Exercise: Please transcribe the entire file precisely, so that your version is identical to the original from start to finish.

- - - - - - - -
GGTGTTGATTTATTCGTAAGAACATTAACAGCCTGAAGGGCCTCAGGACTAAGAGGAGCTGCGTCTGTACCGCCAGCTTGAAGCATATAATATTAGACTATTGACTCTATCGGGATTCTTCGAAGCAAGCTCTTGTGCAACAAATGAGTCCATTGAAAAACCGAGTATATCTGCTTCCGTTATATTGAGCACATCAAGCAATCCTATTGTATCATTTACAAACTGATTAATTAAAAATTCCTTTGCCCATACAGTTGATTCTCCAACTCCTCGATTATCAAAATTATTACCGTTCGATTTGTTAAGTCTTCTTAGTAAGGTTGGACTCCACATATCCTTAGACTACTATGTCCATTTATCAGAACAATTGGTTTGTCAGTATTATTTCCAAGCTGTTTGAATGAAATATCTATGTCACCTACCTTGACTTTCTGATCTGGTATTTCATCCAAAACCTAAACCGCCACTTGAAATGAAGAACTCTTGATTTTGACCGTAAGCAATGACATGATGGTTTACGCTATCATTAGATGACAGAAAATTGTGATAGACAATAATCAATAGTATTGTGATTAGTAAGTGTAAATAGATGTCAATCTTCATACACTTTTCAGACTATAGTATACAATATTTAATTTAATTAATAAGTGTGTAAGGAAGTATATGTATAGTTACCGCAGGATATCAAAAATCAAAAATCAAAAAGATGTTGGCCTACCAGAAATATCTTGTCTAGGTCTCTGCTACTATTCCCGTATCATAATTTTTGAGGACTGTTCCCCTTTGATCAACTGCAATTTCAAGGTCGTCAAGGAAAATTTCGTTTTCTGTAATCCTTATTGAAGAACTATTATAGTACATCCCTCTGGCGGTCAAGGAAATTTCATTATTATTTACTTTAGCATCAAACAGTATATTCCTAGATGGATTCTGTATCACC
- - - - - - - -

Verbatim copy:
GGTGTTGATTTATTCGTAAGAACATTAACAGCCTGAAGGGCCTCAGGACTAAGAGGAGCTGCGTCTGTACCGCCAGCTTGAAGCATATAATATTAGACTATTGACTCTATCGGGATTCTTCGAAGCAAGCTCTTGTGCAACAAATGAGTCCATTGAAAAACCGAGTATATCTGCTTCCGTTATATTGAGCACATCAAGCAATCCTATTGTATCATTTACAAACTGATTAATTAAAAATTCCTTTGCCCATACAGTTGATTCTCCAACTCCTCGATTATCAAAATTATTACCGTTCGATTTGTTAAGTCTTCTTAGTAAGGTTGGACTCCACATATCCTTAGACTACTATGTCCATTTATCAGAACAATTGGTTTGTCAGTATTATTTCCAAGCTGTTTGAATGAAATATCTATGTCACCTACCTTGACTTTCTGATCTGGTATTTCATCCAAAACCTAAACCGCCACTTGAAATGAAGAACTCTTGATTTTGACCGTAAGCAATGACATGATGGTTTACGCTATCATTAGATGACAGAAAATTGTGATAGACAATAATCAATAGTATTGTGATTAGTAAGTGTAAATAGATGTCAATCTTCATACACTTTTCAGACTATAGTATACAATATTTAATTTAATTAATAAGTGTGTAAGGAAGTATATGTATAGTTACCGCAGGATATCAAAAATCAAAAATCAAAAAGATGTTGGCCTACCAGAAATATCTTGTCTAGGTCTCTGCTACTATTCCCGTATCATAATTTTTGAGGACTGTTCCCCTTTGATCAACTGCAATTTCAAGGTCGTCAAGGAAAATTTCGTTTTCTGTAATCCTTATTGAAGAACTATTATAGTACATCCCTCTGGCGGTCAAGGAAATTTCATTATTATTTACTTTAGCATCAAACAGTATATTCCTAGATGGATTCTGTATCACC